What Good Is a Restaurant Critic Anyway?

A few months back, the New Yorker ran a cartoon with one overstuffed type pointing out another overstuffed type to a fellow guest at a party. “One of our greatest minds in restaurant criticism,” read the caption, the humor being the absurdity that restaurant criticism would take deep thought. I've been mulling over that cartoon since then, alternately agreeing with the joke and resenting the way it dismisses everything I've been doing for the past 10 years.

Today on the Atlantic's food blog, Clay Risen attends a tasting of a $40,000, 50-year-old bottle of Glenfiddich. Though he's transported by the flavors in the few $100-sips he's poured, he walks out wondering what the point of writing about food and drink is:

The role of the art critic―dance, literature, painting, film and so on―is hardly a straight-forward one, but for now let's say that there are generally two parts. On the one hand, the critic provides a catalyst for thinking about a work of art, and art in general; on the other, the critic tells his audience if it's worth their time and money. The worst critics merely do the latter, the best do both.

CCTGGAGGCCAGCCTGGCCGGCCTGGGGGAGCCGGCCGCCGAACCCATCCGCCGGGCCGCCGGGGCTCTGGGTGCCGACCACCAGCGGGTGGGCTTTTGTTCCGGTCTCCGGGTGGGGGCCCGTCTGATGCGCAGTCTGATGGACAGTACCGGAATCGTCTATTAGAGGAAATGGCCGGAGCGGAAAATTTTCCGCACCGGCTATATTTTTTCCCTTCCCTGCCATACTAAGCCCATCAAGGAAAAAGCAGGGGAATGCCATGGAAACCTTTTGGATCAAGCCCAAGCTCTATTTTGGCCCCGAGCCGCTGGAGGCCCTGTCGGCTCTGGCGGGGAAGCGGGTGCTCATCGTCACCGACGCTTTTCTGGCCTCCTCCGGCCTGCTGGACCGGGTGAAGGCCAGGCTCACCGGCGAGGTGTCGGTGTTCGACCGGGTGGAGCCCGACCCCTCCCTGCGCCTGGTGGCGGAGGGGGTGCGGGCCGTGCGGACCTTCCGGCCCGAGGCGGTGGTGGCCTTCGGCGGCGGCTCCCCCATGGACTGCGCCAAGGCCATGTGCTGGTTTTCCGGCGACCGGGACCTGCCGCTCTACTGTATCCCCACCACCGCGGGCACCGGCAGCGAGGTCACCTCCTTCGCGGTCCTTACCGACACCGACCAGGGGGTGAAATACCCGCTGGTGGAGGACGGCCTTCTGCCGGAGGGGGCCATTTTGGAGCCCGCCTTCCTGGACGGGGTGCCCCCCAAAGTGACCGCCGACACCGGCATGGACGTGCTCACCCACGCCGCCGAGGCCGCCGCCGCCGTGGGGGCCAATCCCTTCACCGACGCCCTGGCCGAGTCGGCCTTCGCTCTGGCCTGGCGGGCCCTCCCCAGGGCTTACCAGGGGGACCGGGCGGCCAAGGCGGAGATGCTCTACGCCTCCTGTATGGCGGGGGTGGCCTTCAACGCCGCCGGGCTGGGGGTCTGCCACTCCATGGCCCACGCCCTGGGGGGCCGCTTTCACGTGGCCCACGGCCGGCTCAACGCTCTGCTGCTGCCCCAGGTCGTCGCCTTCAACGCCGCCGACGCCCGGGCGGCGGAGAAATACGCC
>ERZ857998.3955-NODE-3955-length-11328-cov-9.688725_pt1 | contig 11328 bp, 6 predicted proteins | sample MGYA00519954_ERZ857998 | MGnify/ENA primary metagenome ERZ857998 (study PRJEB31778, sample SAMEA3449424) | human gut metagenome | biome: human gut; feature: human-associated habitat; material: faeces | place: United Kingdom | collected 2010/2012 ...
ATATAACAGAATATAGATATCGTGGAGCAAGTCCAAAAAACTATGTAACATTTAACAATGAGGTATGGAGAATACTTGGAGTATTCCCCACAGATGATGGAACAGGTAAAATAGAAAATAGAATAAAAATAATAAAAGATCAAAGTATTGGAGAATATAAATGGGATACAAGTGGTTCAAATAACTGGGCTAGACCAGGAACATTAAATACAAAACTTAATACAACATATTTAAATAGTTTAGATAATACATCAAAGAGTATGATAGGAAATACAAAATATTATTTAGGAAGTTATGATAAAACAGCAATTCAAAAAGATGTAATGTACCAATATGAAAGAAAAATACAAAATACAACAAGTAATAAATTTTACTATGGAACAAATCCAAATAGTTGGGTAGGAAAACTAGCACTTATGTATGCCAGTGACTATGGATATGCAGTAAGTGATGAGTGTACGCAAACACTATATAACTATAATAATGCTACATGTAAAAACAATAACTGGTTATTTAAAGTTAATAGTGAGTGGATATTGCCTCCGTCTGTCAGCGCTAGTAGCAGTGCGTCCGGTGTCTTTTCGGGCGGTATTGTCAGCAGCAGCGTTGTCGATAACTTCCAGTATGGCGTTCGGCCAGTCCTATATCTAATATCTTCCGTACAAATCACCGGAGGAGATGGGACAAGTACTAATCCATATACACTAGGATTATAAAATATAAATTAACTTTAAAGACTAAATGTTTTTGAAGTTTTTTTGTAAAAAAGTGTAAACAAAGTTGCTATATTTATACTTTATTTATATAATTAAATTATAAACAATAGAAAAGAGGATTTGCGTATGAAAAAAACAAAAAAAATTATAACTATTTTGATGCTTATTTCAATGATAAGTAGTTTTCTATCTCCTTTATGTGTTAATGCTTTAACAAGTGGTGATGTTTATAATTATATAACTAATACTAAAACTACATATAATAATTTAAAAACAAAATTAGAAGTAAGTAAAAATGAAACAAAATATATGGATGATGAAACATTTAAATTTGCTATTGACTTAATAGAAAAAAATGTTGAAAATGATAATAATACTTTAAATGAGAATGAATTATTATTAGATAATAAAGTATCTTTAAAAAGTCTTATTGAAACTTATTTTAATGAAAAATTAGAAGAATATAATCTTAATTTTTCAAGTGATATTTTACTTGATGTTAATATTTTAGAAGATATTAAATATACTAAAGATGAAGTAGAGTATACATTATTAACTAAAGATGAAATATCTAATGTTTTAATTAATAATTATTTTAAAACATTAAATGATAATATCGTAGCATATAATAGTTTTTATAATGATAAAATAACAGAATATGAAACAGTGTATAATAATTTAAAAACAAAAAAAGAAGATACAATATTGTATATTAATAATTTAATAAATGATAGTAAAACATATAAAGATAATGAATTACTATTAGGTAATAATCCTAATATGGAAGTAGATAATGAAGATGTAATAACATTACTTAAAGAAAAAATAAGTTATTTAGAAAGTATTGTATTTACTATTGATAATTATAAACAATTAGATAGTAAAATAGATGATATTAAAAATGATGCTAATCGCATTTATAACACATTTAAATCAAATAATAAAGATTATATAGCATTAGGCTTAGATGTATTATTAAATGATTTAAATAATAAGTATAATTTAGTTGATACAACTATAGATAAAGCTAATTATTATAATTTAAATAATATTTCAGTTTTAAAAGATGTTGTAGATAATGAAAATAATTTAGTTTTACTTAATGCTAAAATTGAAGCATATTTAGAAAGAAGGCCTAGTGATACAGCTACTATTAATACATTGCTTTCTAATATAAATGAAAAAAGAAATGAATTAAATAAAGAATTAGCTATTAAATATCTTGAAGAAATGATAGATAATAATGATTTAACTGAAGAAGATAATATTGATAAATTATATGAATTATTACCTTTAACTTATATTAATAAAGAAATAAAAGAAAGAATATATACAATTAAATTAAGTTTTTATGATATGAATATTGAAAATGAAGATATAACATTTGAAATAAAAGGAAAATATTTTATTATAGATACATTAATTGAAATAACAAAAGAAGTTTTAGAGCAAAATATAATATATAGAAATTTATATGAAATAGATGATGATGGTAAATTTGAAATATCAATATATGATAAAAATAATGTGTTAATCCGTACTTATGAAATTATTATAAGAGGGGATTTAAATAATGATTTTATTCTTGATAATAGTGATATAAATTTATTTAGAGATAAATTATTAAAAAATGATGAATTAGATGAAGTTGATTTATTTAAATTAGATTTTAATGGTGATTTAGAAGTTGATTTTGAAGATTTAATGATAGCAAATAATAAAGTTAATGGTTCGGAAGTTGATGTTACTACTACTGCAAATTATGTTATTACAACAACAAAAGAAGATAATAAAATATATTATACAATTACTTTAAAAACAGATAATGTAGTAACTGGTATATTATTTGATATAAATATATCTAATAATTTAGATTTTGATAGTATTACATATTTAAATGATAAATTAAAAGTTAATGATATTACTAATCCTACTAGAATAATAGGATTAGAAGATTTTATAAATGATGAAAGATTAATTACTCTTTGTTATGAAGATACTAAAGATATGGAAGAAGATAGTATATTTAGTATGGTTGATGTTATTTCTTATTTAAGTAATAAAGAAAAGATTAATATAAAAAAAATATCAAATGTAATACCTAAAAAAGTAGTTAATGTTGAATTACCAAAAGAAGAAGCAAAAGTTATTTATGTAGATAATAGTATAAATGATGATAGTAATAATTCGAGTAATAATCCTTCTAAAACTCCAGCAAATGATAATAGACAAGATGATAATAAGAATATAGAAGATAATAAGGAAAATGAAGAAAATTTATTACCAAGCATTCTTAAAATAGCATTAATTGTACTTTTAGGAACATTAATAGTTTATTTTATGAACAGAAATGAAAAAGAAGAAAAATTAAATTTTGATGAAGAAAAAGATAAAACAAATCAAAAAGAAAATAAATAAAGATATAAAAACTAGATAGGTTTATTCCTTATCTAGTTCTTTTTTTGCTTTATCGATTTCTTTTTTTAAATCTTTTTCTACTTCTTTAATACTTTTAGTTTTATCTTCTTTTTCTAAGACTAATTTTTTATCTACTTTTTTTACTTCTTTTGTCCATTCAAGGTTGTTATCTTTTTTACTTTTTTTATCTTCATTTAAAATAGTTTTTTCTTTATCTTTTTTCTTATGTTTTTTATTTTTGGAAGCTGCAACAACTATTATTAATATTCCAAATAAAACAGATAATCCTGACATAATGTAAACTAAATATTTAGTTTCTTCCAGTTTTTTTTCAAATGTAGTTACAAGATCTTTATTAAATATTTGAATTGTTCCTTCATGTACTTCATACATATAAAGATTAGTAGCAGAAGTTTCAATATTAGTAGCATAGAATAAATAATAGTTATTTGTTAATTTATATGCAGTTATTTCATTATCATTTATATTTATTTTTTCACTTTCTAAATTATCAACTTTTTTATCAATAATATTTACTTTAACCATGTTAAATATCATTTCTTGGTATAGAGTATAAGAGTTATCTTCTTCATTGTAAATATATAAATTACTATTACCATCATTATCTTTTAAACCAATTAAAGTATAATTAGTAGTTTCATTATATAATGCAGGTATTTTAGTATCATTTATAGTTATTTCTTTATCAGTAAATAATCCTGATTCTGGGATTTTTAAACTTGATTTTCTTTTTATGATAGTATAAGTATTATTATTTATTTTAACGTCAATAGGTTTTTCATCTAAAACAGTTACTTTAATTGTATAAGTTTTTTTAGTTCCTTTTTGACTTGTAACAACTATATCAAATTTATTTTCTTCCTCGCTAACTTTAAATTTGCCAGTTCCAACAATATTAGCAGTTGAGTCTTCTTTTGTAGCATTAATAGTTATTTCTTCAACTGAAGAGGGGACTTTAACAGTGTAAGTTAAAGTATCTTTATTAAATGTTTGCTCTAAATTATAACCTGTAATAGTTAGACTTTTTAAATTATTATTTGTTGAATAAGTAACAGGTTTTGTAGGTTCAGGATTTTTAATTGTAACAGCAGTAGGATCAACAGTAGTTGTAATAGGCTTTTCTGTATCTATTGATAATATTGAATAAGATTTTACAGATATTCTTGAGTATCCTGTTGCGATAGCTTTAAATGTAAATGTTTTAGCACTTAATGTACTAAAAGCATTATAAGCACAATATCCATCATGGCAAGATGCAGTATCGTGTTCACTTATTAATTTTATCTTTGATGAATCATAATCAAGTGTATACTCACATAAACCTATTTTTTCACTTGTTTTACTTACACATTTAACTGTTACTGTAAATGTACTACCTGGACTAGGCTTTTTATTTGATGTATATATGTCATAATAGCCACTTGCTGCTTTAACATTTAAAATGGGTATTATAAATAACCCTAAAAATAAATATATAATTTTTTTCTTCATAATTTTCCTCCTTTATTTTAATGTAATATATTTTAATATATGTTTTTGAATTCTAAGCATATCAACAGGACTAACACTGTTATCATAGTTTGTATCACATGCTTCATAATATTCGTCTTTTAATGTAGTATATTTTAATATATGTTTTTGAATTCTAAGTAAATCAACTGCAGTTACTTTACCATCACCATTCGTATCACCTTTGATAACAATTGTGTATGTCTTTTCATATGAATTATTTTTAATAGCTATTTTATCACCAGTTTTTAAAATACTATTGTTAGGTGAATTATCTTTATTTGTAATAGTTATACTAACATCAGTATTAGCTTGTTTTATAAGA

You might say the same about the food and drink critic, but let's face it: readers aren't looking for an intellectual discussion of a restaurant's spaghetti alle vongole―they just want to know if it's worth the extra clams.

Of course, I have the same reaction as I did to the cartoon: Half of me agrees, and half of me thinks ― and defensively, I'm willing to admit ― Risen's a pompous ass.

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